LBP v. Obias (G.R. No. 184406; March 14, 2012)


FACTS: Pursuant to the Operation Land Transfer (OLT) Program of P.D. No. 27, an aggregate area of 34.6958 hectares composing three parcels of agricultural land located at Himaao, Pili, Camarines Sur owned by Perfecto, Nellie, OFe, Gil, Edmundo and Nelly, all surnamed Obias, (landowners) were distributed to the farmers-beneficiaries namely: Victor Bagasina, Sr., Elena Benosa, Sergio Nagrampa, Claudio Galon, Prudencio Benosa, Santos Parro, Guillermo Breboneria, Flora Villamer, Felipe de Jesus, Mariano Esta, Benjamin Bagasina, Andres Tagum, Pedro Galon, Clara Padua, Rodolfo Competente, Roberto Parro, Melchor Brandes, Antonio Buizon, Rogelio Montero, Maria Villamer, Claudio Resari, Victor Bagasina, Jr., Francisco Montero and Pedro Montero.

As a result, the owners had to be paid just compensation for the property taken.The Department of Agrarian Reform, using the formula under P.D. 27 and E.O. 228, came up with a computation of the value of the acquired property atP1, 397,578.72.However, the amount was contested by the landowners as an inadequate compensation for the land. Thus, they filed a complaint for determination of just compensation before the RTC of Naga City, as the assigned Special Agrarian Court (SAC).

To ascertain the amount of just compensation, a committee was formed by the trial court.The Provincial Assessor recommended the above average value ofP40,065.31 per hectare as just compensation;LBP Representative Edgardo Malazarte recommended the amount ofP38,533.577 per hectare; andthe representative of the landowners, Atty. Fe Rosario P. Buevasubmitted aP180,000.00 per hectare valuation of the land.

However, none of these recommendations was adopted in the 3 October 2000 judgment of the trial court in fixing the just compensation at (P91,657.50) per hectare or in the total amount of P3,180,130.29. thus, directing the LBP to pay the said amount.

Both the landowners and LBP appealed before the CA.

On 31 January 2008, the appellate court vacated the decision of the trial court. It relied heavily on the Gabatin v. Land Bank of the Philippines (G.R. No. 148223, 25 November 2004) ruling wherein the Court fixed the rate of the government support price (GSP) for one cavan of palay at P35.00, the price of the palay at the time of the taking of the land. Following the formula,Land Value= 2.5 multiplied by the Average Gross Production (AGP) multiplied by the Government Support Price (GSP),provided by P.D. No. 27 and E.O. 228, the value of the total area taken will beP371,015.20 plus interest thereon at the rate of 6% interest per annum, compounded annually, starting 21 October 1972,until fully paid.

ISSUE: Did the CA err in ruling that the payment of interest shall be made until full payment of compensation?HELD: It is correct that rules and regulations issued by administrative bodies to interpret the law which they are entrusted to enforce, have the force of law, and are entitled to great respect. Administrative issuances partake of the nature of a statuteand have in their favor a presumption of legality.And a literal reading of A.O. No. 13, as amended, will be in favor of the LBP.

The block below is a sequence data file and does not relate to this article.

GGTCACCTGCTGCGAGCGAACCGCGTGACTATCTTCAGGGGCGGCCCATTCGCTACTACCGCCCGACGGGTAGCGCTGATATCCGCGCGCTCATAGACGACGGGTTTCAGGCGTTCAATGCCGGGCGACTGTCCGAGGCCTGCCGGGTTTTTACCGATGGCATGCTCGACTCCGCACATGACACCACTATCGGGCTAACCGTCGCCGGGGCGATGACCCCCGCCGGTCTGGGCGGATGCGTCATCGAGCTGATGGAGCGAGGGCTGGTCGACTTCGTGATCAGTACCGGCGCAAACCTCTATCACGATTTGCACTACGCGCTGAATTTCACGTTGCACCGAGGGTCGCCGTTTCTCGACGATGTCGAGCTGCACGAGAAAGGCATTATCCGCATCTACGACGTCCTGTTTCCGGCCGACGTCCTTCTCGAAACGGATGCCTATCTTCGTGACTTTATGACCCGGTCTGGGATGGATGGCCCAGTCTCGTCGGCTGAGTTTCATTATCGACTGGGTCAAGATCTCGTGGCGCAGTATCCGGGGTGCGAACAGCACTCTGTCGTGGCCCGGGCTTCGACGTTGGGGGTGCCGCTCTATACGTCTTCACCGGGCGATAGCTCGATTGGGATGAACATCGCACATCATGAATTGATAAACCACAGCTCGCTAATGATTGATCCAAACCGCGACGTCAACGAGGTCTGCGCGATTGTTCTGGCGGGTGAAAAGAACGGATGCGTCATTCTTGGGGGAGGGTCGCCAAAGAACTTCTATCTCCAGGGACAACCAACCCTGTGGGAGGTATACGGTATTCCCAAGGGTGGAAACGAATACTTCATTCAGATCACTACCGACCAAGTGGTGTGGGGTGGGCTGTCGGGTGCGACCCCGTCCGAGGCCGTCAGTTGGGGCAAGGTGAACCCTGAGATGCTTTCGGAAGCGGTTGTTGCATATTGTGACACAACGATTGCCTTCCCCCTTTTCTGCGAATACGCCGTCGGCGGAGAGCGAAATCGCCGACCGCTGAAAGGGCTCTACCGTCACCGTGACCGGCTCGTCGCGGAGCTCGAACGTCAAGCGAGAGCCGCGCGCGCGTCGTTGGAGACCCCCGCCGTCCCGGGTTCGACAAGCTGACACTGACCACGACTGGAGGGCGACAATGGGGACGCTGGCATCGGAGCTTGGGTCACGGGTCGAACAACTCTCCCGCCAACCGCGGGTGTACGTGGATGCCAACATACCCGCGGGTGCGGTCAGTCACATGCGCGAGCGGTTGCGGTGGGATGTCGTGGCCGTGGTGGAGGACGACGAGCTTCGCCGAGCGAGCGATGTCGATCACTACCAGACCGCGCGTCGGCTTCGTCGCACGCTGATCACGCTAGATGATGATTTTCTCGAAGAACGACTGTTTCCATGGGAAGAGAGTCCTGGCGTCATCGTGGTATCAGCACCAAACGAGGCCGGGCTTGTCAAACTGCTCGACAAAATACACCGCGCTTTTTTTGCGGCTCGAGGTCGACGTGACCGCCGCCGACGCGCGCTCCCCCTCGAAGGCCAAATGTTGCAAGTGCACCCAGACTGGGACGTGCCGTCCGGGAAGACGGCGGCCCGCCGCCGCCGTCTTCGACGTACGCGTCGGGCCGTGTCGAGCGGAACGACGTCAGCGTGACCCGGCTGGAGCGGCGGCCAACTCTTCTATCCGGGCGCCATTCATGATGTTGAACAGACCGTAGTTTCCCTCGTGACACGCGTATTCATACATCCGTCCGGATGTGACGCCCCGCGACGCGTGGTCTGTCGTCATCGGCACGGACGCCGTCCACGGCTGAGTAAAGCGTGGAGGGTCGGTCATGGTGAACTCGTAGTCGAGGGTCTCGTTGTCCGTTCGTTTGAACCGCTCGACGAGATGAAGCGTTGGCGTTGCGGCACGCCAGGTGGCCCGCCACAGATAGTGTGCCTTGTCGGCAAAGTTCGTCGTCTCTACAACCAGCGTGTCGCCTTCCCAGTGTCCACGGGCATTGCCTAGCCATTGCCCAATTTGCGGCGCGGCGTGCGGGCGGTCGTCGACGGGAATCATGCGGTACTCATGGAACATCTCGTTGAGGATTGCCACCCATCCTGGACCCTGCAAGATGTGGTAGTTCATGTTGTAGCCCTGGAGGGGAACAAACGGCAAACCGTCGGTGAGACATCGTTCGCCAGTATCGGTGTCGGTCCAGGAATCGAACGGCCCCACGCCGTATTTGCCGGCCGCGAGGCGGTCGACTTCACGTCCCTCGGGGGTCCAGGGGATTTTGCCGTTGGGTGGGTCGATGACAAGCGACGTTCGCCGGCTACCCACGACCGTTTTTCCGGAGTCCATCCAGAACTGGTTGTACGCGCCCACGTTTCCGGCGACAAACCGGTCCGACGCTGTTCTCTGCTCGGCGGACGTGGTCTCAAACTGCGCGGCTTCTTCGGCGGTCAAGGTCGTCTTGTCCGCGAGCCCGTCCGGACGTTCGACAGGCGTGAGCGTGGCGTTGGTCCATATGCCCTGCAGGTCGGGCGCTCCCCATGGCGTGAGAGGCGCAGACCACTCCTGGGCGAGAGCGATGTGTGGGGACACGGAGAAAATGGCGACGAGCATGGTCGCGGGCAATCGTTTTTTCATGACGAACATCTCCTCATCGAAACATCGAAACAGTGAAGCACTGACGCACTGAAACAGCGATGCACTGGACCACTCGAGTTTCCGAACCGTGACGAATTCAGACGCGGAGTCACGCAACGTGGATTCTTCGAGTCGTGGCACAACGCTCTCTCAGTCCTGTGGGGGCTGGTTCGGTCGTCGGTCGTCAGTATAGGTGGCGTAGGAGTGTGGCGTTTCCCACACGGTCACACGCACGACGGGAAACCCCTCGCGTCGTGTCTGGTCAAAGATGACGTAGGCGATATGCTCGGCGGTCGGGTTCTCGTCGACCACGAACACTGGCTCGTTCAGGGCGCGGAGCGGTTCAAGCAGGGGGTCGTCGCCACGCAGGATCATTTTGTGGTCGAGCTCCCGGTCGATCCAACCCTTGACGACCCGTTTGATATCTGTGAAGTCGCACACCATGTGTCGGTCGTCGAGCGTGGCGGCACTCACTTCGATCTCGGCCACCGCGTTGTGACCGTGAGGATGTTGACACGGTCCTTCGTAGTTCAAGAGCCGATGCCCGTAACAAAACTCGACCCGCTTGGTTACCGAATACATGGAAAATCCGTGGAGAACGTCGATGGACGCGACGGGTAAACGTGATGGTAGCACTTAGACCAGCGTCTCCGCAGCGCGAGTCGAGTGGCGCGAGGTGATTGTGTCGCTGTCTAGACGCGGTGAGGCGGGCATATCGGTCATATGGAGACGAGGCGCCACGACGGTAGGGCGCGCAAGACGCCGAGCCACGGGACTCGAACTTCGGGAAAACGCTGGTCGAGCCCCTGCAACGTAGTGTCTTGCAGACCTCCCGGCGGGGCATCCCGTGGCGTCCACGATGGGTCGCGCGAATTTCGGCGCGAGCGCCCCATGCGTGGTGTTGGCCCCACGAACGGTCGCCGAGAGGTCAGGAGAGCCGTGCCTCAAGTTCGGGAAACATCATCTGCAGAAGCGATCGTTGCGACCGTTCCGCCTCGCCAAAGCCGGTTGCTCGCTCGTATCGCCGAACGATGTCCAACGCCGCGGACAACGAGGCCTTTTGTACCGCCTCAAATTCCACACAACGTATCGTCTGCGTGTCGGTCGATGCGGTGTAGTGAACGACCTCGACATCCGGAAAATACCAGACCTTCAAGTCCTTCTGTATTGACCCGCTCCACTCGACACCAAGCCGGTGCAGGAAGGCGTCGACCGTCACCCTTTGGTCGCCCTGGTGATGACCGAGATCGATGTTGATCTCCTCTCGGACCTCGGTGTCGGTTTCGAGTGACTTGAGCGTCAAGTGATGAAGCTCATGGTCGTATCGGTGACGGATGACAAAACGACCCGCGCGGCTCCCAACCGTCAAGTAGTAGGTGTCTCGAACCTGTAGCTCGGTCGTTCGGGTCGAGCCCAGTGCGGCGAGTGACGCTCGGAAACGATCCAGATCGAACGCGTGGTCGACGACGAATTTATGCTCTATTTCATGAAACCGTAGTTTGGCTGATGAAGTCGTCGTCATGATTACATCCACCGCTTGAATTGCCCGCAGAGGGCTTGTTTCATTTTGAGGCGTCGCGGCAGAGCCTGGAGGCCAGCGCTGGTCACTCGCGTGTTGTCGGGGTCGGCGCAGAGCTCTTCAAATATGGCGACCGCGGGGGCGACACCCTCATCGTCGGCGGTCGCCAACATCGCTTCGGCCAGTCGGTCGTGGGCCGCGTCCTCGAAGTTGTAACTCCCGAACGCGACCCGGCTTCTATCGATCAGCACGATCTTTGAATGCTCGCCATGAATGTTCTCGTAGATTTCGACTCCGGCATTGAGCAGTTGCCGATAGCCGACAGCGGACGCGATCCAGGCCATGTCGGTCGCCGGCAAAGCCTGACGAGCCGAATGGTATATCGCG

However, these administrative issuances or orders, though they enjoy the presumption of legalities, are still subject to the interpretation by the Supreme Court pursuant to its power to interpret the law.While rules and regulation issued by the administrative bodies have the force and effect of law and are entitled to great respect, courts interpret administrative regulations in harmony with the law that authorized them and avoid as much as possible any construction that would annul them as invalid exercise of legislative power.


To answer the contention of LBP that there should be no payment of interest when there is already a prompt payment of just compensation, the Court discussed that even though the LBP immediately paid the remaining balance on the just compensation due to the petitioners after the Court had fixed the value of the expropriated properties, it overlooks one essential fact from the time that the State took the petitioners properties until the time that the petitioners were fully paid, almost 12 long years passed. This is the rationale for imposing the 12% interest in order to compensate the petitioners for the income they would have made had they been properly compensated for their properties at the time of the taking.

This Court is not oblivious of the purpose of our agrarian laws particularly P.D. No. 27, that is, to emancipate the tiller of the soil from his bondage; to be lord and owner of the land he tills.

Section 4, Article XIII of the 1987 Constitution mandates that the State shall, by law, undertake an agrarian reform program founded on the right of farmers and regular farm workers who are landless, to own directly or collectively the lands they till or, in the case of other farm workers, to receive a just share of the fruits thereof. It also provides that the State shall encourage and undertake the just distribution of all agricultural lands subject to the payment of just compensation.

Further, the deliberations of the 1986 Constitutional Commission on this subject reveal that just compensation should not do violence to the Bill of Rights, but should also not make an insurmountable obstacle to a successful agrarian reform program. Hence, the landowner's right to just compensation should be balanced with agrarian reform.

The mandate of determination of just compensation is a judicial function,hence, the Court will exert all efforts to consider and interpret all the applicable laws and issuances in order to balance the right of the farmers to own a land subject to the award the proper and just compensation due to the landowners. The decision of the Court of Appeals is affirmed.